Here’s what you need to know.
Technology exists to ingest the old, integrate it, and give birth to new paradigms. This has been the case ever since our ancestors first learned to wield fire, and has continued on down through the ages, embodying both violence and beauty in this continuous act of consumption and renewal.
The invention of the printing press was one such turning point, the personal computer another, and the Internet a third. We find ourselves in a world on the edge of yet another of these transformations, with widespread public access to AI tools just around the corner.
And, as always happens when human ingenuity gives birth to new technology, society is utterly unprepared for what is about to be unleashed. In this four-part series I’ll bring you up to speed on what’s headed our way with AI, including the potential it holds, the limitations it has, and the flaws you should be aware of. Throughout the series, I’ll use real-world examples from my own explorations of GPT-3 and DALL-E to highlight what’s possible with the technology as it exists today, and what’s currently out of reach.
I’ll cover what’s possible in a co-creative future: co-creative with both AI and with one another, participating in a giant shared creative layer where it just might be possible to learn how to communicate better with one another.
I’ll cover the pitfalls, where AI falls short and training data is biased, where it’s not a panacea but a poison––where it can be weaponized through intentionally malicious training data sets or used to create disinformation in an age that can scarce afford it.
While platforms like OpenAI take pains to avoid contributing to the disinfo epidemic, not all AI platforms have such restrictions, and I’ll talk about what that means in a world of institutional failure, where fake news rules the day and the concept of consensus reality has itself come increasingly under fire.
I’ll cover the ways in which this new technology will impact careers in many different sectors, and how AI tools will affect creative artists in particular.
Finally, I will discuss the ways in which both blockchain technology and copyright reform fit into the overall picture.
It calls into question what constitutes “good” art.
When we can generate something stunning by simply appending “award winning” to the prompt and then calling it a day, it changes a lot of things, and brings a lot of questions immediately to mind.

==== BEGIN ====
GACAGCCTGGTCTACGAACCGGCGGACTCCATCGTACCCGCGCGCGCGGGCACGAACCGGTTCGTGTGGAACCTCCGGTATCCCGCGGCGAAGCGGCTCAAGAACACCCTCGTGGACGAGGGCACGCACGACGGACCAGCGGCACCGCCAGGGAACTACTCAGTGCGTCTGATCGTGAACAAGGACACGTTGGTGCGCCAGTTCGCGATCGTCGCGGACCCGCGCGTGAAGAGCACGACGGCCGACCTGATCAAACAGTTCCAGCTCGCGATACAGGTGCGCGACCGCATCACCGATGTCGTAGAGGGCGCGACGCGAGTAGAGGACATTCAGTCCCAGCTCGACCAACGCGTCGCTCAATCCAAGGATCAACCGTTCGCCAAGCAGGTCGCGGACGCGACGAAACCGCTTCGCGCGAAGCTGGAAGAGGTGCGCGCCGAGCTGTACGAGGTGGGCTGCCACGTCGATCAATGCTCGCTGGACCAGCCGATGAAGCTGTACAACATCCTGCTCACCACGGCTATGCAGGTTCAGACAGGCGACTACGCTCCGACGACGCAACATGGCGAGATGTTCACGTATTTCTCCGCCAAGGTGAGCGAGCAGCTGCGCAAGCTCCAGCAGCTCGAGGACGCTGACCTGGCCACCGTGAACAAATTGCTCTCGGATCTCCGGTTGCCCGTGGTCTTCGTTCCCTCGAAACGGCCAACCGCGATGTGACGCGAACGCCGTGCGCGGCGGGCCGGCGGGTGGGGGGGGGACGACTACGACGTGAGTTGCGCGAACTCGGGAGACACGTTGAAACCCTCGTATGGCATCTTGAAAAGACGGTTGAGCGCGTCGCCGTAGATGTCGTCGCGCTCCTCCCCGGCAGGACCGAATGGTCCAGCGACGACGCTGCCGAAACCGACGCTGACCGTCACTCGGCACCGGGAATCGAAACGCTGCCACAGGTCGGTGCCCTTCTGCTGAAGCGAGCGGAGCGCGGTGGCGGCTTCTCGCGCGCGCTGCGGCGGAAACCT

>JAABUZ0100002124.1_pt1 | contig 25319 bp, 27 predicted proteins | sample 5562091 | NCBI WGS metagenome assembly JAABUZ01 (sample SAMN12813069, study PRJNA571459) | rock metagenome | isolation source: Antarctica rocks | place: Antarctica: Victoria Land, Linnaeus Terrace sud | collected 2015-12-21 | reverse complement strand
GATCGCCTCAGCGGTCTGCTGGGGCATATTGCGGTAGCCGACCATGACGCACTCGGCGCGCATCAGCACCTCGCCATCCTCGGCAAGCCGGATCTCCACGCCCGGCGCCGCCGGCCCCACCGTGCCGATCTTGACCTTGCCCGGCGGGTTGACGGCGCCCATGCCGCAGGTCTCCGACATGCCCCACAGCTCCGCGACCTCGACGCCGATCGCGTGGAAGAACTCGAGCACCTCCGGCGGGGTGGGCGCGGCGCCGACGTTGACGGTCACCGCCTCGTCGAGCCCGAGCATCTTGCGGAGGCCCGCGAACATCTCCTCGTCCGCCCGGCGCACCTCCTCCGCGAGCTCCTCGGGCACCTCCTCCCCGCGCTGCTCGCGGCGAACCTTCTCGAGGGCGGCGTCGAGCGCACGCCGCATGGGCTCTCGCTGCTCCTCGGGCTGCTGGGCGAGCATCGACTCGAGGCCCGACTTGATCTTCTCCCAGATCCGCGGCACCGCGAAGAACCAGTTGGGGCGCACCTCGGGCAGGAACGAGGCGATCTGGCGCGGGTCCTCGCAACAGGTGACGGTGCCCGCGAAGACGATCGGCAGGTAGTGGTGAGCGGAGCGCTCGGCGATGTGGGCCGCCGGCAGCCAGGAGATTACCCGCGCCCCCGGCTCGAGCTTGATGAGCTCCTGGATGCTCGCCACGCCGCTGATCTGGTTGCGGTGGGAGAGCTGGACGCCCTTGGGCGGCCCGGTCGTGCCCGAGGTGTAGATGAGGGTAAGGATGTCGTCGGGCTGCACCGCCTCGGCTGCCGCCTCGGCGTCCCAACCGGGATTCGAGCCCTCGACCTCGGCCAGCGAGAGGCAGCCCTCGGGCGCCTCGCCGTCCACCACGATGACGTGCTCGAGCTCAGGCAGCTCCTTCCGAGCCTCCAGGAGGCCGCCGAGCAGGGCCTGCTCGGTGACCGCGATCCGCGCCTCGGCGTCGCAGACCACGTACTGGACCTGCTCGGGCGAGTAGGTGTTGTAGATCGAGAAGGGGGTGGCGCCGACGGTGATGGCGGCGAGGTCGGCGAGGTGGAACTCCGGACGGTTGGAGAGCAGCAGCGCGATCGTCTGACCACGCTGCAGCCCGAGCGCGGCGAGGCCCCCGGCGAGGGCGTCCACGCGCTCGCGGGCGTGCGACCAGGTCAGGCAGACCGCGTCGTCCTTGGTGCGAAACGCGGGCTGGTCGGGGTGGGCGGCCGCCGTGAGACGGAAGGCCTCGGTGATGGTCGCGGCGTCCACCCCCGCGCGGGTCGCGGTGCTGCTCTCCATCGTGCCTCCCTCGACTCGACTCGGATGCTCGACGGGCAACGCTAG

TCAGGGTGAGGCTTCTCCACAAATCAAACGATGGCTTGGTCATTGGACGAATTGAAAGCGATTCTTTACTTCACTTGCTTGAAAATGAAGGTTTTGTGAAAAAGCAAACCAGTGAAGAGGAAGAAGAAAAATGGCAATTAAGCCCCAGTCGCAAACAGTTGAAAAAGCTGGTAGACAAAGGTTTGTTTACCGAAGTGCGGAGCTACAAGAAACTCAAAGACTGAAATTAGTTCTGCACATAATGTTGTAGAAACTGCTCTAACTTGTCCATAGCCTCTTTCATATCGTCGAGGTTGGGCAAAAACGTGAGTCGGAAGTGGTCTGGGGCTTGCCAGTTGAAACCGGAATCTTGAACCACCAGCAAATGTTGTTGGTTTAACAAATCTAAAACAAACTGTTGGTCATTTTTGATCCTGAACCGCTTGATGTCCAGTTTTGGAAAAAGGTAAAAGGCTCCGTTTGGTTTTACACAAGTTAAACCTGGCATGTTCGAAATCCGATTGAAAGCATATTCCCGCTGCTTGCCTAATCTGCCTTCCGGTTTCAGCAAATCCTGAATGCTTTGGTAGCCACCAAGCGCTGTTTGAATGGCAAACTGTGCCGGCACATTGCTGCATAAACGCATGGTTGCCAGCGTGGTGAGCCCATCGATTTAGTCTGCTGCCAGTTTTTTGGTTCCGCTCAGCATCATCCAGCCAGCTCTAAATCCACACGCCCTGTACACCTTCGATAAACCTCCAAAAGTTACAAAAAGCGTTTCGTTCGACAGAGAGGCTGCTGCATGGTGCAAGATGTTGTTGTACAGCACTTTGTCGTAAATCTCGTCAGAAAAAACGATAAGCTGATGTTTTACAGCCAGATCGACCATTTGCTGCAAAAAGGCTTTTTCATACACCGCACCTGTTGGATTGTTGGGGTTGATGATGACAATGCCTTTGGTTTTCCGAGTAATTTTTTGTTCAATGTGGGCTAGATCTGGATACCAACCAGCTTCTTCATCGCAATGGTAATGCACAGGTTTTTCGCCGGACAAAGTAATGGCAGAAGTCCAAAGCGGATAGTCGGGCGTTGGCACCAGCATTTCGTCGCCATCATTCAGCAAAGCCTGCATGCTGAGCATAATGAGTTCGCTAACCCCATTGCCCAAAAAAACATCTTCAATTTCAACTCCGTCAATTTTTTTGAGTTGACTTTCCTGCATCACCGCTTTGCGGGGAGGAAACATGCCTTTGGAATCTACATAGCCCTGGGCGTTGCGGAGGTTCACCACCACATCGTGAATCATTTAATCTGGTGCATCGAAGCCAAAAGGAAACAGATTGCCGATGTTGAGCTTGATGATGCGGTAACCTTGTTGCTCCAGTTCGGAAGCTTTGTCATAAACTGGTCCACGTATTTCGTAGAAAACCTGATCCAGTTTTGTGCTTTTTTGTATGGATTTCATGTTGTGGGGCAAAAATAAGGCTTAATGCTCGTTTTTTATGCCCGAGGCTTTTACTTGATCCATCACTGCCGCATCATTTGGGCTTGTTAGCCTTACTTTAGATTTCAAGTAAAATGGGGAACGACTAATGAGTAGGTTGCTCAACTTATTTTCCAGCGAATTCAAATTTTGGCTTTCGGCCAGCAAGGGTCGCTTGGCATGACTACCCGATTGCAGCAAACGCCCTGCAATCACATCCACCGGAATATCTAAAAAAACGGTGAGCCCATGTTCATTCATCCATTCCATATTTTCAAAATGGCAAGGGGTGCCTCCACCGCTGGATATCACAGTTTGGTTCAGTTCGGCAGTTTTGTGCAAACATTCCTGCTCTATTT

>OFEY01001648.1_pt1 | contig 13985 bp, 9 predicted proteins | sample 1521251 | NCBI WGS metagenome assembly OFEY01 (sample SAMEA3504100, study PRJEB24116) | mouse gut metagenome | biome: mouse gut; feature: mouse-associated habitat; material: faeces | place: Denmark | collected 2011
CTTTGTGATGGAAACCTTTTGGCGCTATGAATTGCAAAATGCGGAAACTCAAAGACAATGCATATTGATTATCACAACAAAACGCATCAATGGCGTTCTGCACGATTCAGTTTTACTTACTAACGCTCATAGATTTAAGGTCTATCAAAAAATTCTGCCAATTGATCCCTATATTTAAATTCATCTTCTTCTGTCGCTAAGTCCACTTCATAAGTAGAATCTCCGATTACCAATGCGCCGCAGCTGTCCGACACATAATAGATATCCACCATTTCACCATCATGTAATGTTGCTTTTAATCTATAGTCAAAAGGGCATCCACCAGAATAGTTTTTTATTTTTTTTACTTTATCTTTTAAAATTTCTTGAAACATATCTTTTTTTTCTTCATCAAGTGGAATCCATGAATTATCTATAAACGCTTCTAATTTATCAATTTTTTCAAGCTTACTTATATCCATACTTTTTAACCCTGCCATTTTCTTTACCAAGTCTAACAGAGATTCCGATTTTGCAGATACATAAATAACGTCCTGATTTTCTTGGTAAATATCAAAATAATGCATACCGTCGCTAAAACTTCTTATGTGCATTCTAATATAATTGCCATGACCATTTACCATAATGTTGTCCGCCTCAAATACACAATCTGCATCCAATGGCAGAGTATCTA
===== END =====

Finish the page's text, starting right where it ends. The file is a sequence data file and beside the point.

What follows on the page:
What does that mean for the person who has spent the better part of their life training to do the same thing by hand?
What does that mean for the uncredited artists whose body of work constitutes the training set of many of these AI tools?
What does this mean for all of us once we inevitably join in and start participating in a co-creative artistic experience, where everything we create is endlessly riffed on, changed, picked apart, remixed, inverted, and ultimately reingested by the very AI models that helped us generate art in the first place?
What does the future look like if this creativity is unlocked for everyone, when those without the privilege or means to go to art school can create art on par with those who can?
What does this mean for creative artists of all stripes, who are about to face an avalanche of competition in an age where discovery is already one of the hardest problems they face?
And yet amidst all these questions, there’s also opportunity. The stage is set for a creative renaissance the likes of which we’ve never seen, and we are about to have the opportunity to co-create on a level that has been previously unheard of.
We can think of tools like DALL-E as our way of interacting with a giant, shared canvas, one that allows people who may never have had a chance to express themselves artistically to do so with the full fidelity of the canvas in their mind’s eye, while also putting art back out into the world to allow others the same opportunity.
And art, in a very real sense, is how we communicate with each other in a way that transcends language and nationality, in a way that tears down old boundaries and demarcations in order to build something new.
Tools like DALL-E allow us to copy art, yes, but they also allow us to view familiar works of art from a different angles, and in a new light.
Everything is a mashup.
Nicholas Ptacek is a veteran writer and technologist, with close to 20 years of experience in the cybersecurity industry building award-winning computer security software. His work has been featured extensively in print and news media, including CNNMoney, Macworld, and MacDirectory magazine, along with numerous press appearances in publications including The Information and Vice.
Nicholas has been documenting his journey as he co-creates art with GPT-3 and DALL-E. You can follow his AI experiments on Twitter at: @nptacek
This is essay 1of 4 for 1729 Writers’ 2nd Cohort